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Author's profile photo Laurens Deprost

Working with select-options and ranges tables in modern ABAP

About ranges and select-options

Ranges are internal tables with the same structure as a selection table. They are very useful for flexible reading of database data in ABAP. Ranges tables always consist of four columns:

Field Description Examples
SIGN whether records should be in- or excluded ‘I’ = Include
‘E’ = Exclude
OPTION the selection operator ‘EQ’ = Equal
‘BT’ = Between
‘GT’ = Greater than
LOW the lower limit of the interval
HIGH the higher limit of the interval

💡 Ranges? Select-options?

Ranges, or ranges tables, are internal tables containing the four columns listed above. They are declared with syntax TYPE RANGE OF.

Select-options, on the other hand, refer to selection criteria on selection screens, which are linked with automatically generated selection tables. These are global internal tables with header line, that share the same layout as ranges tables.

Convert internal tables to ranges

Since ABAP 7.40 the FOR operator allows simple conversion from internal table to ranges table, without the need of directly looping over the table.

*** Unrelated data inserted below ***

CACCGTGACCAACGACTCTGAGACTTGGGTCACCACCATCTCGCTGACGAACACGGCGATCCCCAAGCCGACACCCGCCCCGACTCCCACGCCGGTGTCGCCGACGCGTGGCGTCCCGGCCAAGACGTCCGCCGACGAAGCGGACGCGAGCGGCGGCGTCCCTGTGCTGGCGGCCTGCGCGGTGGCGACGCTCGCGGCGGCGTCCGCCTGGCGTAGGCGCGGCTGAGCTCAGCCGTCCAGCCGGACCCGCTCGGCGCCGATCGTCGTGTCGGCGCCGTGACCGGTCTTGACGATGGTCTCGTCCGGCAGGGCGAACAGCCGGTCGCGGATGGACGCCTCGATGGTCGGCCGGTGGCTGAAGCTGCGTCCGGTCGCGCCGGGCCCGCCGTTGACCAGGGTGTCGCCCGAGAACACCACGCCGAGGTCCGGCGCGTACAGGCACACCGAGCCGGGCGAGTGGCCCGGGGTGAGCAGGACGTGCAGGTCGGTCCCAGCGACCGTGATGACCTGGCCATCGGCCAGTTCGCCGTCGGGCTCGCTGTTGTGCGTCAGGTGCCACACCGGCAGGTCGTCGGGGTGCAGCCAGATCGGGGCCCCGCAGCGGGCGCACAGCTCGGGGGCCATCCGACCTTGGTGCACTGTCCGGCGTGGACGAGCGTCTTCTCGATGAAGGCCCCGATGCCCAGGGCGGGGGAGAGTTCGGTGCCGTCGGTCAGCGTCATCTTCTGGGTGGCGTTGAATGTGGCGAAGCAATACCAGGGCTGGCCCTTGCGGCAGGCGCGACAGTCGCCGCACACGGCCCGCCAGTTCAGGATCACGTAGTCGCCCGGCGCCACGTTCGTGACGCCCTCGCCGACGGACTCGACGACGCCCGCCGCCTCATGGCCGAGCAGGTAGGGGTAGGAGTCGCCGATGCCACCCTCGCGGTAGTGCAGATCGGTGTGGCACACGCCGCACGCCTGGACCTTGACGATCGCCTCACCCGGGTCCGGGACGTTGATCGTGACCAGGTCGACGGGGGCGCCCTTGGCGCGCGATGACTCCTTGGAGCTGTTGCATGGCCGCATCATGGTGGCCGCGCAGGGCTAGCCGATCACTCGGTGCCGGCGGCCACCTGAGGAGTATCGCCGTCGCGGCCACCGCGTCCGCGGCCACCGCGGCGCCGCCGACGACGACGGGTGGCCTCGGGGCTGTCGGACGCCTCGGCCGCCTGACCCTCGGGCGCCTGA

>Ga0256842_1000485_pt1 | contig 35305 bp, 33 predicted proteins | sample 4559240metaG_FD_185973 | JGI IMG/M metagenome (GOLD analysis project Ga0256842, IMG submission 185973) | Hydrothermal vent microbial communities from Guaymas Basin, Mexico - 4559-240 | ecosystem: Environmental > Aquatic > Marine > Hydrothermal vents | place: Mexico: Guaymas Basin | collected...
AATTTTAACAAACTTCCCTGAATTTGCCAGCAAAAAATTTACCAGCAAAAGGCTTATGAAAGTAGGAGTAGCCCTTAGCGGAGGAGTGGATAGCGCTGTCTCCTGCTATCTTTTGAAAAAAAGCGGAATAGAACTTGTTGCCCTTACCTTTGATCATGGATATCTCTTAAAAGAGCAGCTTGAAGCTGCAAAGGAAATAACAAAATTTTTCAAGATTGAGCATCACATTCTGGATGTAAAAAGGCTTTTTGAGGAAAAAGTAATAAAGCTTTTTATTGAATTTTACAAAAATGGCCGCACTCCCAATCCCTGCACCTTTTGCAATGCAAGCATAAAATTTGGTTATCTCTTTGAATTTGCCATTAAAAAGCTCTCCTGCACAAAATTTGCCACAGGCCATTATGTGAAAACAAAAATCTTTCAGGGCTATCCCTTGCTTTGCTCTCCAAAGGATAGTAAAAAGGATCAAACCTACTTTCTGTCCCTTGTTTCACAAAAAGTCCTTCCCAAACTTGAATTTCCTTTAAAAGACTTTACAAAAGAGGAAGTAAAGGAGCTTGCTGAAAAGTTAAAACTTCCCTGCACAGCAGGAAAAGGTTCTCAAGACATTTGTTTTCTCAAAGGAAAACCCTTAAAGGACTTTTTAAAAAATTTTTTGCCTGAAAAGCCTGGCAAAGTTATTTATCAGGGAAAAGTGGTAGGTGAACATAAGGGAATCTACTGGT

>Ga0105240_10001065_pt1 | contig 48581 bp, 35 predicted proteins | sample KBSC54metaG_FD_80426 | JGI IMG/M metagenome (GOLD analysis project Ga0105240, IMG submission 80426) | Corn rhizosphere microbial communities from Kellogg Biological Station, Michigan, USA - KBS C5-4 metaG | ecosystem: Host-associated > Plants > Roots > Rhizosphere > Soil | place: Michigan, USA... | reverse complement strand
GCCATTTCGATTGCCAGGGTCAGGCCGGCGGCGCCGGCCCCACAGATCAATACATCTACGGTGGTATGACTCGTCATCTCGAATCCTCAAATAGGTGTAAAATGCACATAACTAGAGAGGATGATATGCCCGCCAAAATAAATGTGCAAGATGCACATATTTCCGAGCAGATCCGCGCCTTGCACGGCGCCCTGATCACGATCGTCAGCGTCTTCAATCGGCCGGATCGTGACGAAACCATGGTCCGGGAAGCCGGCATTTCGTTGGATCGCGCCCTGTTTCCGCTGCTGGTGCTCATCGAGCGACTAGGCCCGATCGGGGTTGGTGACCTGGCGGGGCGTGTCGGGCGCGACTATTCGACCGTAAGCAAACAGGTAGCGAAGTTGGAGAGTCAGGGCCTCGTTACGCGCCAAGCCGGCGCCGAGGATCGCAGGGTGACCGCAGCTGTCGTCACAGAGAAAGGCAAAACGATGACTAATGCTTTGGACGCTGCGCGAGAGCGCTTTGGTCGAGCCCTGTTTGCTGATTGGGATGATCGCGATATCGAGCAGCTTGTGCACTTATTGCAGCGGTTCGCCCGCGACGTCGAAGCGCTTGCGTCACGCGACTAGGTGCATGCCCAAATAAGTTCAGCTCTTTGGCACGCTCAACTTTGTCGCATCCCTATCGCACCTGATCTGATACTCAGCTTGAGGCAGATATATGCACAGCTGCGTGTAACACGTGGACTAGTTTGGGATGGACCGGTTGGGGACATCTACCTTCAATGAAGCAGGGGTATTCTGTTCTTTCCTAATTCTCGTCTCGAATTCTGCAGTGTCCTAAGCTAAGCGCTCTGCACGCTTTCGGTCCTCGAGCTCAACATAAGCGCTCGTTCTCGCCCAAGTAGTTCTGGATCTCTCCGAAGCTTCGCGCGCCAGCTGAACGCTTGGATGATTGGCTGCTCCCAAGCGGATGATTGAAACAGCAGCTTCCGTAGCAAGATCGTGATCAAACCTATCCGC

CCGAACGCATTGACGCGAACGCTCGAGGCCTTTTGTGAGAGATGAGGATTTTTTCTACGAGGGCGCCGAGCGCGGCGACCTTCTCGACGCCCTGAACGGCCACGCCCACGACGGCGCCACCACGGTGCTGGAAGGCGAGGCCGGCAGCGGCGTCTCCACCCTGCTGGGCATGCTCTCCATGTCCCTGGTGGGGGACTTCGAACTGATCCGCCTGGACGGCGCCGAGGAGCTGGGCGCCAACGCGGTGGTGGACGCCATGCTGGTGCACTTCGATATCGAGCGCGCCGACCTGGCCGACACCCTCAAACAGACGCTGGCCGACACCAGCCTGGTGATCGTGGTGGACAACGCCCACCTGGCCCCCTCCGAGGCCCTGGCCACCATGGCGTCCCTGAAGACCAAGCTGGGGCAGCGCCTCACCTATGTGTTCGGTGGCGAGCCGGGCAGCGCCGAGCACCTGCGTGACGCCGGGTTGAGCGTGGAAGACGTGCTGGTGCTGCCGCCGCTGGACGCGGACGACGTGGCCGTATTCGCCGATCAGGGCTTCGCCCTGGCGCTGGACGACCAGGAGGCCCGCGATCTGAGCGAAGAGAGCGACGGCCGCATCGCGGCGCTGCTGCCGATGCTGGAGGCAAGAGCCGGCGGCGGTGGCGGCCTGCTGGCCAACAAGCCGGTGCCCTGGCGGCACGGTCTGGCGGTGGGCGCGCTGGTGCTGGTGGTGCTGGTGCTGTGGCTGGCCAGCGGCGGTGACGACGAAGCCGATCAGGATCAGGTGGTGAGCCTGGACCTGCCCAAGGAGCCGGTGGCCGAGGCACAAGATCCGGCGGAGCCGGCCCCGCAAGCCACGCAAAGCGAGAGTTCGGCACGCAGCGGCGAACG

DATA(material_range) = 
  VALUE rsdsselopt_t( 
    FOR material IN materials
      ( sign = if_fsbp_const_range=>sign_include 
        option = if_fsbp_const_range=>option_equal 
        low = material-matnr ) ).

To do the opposite and extract data from a ranges table, use CORRESPONDING together with MAPPING.

materials = CORRESPONDING #( material_range MAPPING low = matnr ).



Fill ranges directly from SELECT statements

Gone are the days when it was necessary to first select data and then loop over it to fill a range. With the current syntax, ranges can be filled directly in the SELECT statement.

SELECT 'I' AS sign, 
       'EQ' AS option, 
       matnr AS low, matnr AS high 
INTO TABLE @DATA(material_range) 
FROM mara.


Ranges allow for flexible openSQL selections


What is your experience using ranges tables and select-options in ABAP?
Have you got any helpful tips or tricks to share?
Let us know in the comments! 👇

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      Author's profile photo Andreas Hauer
      Andreas Hauer

      Nice summary!

      I was not aware that you need to define a HIGH for the SELECT into an inline table, so that it has all attributes of a selection table.

      If you only add the LOW the SELECT is working but once using the range the system gives the error ""LT_TEST_RANGE" does not have the structure of a selection table."

      This blog helped me solve that! 🙂

      Author's profile photo Laurens Deprost
      Laurens Deprost
      Blog Post Author

      Thanks Andreas, glad the post helped 👍

      Author's profile photo Michael Keller
      Michael Keller

      Hi Laurens. Thanks for your blog! Here's a blog with my thoughts to deal with selection criteria (PARAMETERS and SELECT-OPTIONS) as class.

      Author's profile photo Laurens Deprost
      Laurens Deprost
      Blog Post Author
      Thanks Michael.

      Cool blog, with an approach that seems very useful for older reports with a lot of selection criteria.